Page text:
Just as William al Sheik-Speare was a famous Palestinian writer, the Dead Sea Scrolls are of course part of the awesomely ancient Palestinian cultural heritage. But while Twitter users had much fun with the latest Palestinian effort to appropriate Jewish history, there is every reason to expect that UNESCO will be eager to endorse this utterly pathetic Palestinian claim – after all, declaring the Dead Sea Scrolls part of the Palestinian “heritage” would be a worthy follow-up of the organization’s recent vote to declare the Temple Mount an exclusively Muslim holy site.
Interestingly, this is not the first time the Palestinians are trying to claim the Dead Sea Scrolls as part of their “heritage.” Back in 2009, the scrolls were exhibited at the Royal Ontario Museum in Toronto, and the Palestinians promptly protested this “illegal use of the scrolls” and eventually pushed the Jordanian government to ask Canada to seize them “in a bid to keep the artifacts out of the hands of Israel.” According to the cited report on the incident, “Palestinian experts acknowledge the scrolls are Jewish, but argue that they are also part of Palestinian heritage just as ancient Roman and Byzantine ruins comprise part of their history.”
In other words, if Arab Muslim armies had conquered Britain well after Shakespeare died, we might now really be faced with claims that his works are “part of Palestinian heritage.”
But claiming the Dead Sea Scrolls as “part of Palestinian heritage” should actually pose a real dilemma if “Palestinian experts” still “acknowledge” that “the scrolls are Jewish” – after all, how to square this with endlessly repeated Palestinian claims that the Jews are evil European colonialists who are desperately faking archaeological finds to claim an ancient connection to the land of Israel? And what to do about inconvenient facts, such as that “Hebrew is the most frequently used language in the Scrolls” and that the scrolls include “partial or complete copies of every book in the Hebrew Bible (except the book of Esther)”?
Well, it shouldn’t be too hard to get UNESCO to vote for a declaration that the Hebrew in the Dead Sea Scrolls is really Arabic and that those copies of the books of the Hebrew Bible are actually just sneak previews of the Quran. (And maybe while UNESCO is at it they could confirm that “Shakespeare Was an Arab Named Shaykh Zubayr”???)
If you’re wondering just how low Palestinians are willing to go in order to push their fake claim to the Dead Sea Scrolls, the “award winning Palestinian journalist” Daoud Kuttab penned a helpful Huffington Post column about “Growing Up in Bethlehem With the Dead Sea Scrolls Story” in an attempt to bolster Palestinian demands in 2009 that Canada should seize the scrolls exhibited back then in Toronto. In a related post under the title “The Dead Sea Scrolls: Anything but Jewish?,” I highlighted at the time that Kuttab was particularly upset by Israeli claims that “the scrolls have no connection to Jordan or the Jordanian people,” and he was furious that “Israeli foreign ministry spokesman, Yigal Palmor, made the preposterous claim that Jordan’s rule over fellow Arabs before 1967 was an ‘occupation.’” So in other words, it doesn’t really matter if the Dead Sea Scrolls are part of the oh-so-ancient Palestinian or Jordanian “heritage” – all that matters is denying the fact that they are actually “an intrinsic part of Jewish heritage and religion.”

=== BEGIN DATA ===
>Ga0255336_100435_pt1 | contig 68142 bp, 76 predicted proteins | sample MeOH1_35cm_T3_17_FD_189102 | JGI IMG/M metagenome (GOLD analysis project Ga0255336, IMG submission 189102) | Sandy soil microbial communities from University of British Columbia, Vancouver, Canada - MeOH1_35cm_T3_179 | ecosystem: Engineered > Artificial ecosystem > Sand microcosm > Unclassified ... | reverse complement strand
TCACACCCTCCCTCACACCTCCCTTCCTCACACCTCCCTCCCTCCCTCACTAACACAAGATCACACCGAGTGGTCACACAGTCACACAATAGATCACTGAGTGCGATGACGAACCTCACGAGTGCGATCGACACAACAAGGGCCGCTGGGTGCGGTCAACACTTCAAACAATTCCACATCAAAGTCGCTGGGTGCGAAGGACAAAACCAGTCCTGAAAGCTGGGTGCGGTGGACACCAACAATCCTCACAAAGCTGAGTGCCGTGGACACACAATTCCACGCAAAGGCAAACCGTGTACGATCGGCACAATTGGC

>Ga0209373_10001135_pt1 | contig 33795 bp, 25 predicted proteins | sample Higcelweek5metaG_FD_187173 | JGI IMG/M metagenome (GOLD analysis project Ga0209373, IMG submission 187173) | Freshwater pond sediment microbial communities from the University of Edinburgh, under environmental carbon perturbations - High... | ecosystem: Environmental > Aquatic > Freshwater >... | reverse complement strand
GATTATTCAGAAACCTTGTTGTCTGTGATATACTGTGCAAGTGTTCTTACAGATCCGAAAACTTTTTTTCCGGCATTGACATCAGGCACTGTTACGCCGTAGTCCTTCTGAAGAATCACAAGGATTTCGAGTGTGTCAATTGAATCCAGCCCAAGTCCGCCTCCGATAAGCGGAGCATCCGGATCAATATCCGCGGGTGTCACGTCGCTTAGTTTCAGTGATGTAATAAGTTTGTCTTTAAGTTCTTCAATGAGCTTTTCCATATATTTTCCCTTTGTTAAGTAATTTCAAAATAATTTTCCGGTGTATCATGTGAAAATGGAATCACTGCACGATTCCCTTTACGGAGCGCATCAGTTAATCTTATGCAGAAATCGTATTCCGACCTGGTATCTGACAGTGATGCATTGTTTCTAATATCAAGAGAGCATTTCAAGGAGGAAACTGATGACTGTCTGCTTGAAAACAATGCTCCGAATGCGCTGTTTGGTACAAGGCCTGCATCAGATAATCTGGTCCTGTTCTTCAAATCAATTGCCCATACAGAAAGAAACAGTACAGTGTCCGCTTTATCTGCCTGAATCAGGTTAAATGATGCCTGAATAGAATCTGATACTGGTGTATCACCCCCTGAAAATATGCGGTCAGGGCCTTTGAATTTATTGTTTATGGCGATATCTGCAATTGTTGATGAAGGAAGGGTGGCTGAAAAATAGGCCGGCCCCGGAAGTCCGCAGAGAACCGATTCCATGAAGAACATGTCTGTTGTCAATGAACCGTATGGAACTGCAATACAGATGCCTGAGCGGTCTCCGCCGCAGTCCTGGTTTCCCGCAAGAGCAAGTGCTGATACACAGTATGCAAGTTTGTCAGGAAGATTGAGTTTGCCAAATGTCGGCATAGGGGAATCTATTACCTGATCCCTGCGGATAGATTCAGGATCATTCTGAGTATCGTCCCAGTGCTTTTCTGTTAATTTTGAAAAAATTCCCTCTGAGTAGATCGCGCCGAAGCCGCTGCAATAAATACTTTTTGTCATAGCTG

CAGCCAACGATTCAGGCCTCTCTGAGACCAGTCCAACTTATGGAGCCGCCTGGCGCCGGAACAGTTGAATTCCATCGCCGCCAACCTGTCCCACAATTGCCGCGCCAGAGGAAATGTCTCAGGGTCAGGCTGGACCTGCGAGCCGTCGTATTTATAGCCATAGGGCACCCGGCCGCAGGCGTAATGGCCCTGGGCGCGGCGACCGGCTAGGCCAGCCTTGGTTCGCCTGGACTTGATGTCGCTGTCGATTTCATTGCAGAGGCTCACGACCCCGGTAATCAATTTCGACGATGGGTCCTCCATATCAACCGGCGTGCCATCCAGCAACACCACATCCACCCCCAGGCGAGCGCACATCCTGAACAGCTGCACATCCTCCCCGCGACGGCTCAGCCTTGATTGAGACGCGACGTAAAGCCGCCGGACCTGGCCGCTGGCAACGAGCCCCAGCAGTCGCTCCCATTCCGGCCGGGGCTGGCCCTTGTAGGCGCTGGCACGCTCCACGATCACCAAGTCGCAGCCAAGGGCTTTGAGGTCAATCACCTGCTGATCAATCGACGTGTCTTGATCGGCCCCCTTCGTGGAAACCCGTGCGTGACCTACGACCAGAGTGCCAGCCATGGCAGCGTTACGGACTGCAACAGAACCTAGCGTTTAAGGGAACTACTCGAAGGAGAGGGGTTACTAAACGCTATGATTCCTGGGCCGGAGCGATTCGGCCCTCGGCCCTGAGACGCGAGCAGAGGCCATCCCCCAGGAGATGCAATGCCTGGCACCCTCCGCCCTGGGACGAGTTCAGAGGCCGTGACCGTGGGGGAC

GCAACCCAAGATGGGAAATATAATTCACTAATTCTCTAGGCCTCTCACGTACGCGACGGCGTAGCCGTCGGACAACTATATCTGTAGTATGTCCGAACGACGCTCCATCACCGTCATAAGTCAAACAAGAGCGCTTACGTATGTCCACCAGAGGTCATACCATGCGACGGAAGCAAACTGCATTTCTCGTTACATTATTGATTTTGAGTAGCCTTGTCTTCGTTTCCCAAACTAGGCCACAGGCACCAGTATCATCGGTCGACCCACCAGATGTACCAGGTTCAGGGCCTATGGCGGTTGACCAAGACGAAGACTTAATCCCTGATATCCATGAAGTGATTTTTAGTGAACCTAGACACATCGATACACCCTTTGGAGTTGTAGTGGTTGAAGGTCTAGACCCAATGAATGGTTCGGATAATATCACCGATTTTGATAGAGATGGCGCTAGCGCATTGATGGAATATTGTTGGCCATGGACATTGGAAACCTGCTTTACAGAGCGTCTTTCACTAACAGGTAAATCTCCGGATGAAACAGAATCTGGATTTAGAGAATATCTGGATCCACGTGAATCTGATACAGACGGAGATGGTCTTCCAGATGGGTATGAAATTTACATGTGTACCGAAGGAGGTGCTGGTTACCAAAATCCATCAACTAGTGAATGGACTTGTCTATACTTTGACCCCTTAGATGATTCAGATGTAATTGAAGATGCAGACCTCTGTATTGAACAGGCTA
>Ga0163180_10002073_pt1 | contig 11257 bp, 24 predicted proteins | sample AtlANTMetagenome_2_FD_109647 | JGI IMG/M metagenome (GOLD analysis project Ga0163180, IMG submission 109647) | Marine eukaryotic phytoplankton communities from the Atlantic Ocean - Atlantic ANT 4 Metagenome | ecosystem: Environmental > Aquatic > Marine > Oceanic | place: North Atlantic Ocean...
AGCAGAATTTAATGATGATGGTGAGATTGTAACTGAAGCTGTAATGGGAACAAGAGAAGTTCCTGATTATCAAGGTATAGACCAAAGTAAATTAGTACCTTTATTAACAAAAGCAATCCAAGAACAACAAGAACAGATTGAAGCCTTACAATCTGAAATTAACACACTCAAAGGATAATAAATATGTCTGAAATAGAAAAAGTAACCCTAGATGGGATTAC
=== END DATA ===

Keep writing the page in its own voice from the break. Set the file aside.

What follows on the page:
As I noted back then, Kuttab was self-absorbed enough to be convinced that these Israeli claims were easily invalidated by his own childhood memories of being told the story about the discovery of the first Dead Sea Scrolls by a Bedouin goat herder who asked an Arab cobbler to make sandals out of them. Fortunately, the cobbler realized that these scrolls could be valuable (and that it would be worthwhile for him to become an antique dealer); according to Kuttab, the scrolls were eventually passed on to a high-ranking official of the Syrian Orthodox Church who managed to sell them for a fortune. Could there be a better illustration for the deeply-felt Arab attachment to this unique historic treasure?
But the perhaps most appalling part of Kuttab’s post comes when he pontificates about how the “holy land is sacred to the three monotheistic religions,” because as far as he is concerned, this apparently means that as followers of the first monotheistic religion, Jews can’t claim anything as their own heritage. Thus, Kuttab rails against “[c]laims of religious exclusivity” and argues: “Fragments of every book of the Old Testament were found in several caves, not all of which are limited to the Jewish faith but are an integral part of Christianity. Islam also considers the Old Testament sacred.”
Well, Mr. Kuttab, here’s a thought: if Islam “also considers the Old Testament sacred,” maybe it’s time that Muslims start showing some respect for the followers of the Old Testament and the heritage that Jews and Christians created long before there was Islam?
But perhaps this is really asking too much at a time when UNESCO is so eager to promote Muslim supersessionism and to help Palestinians to pillage their “heritage” from the people whose history in the area between the Jordan river and the Mediterranean stretches back some three thousand years.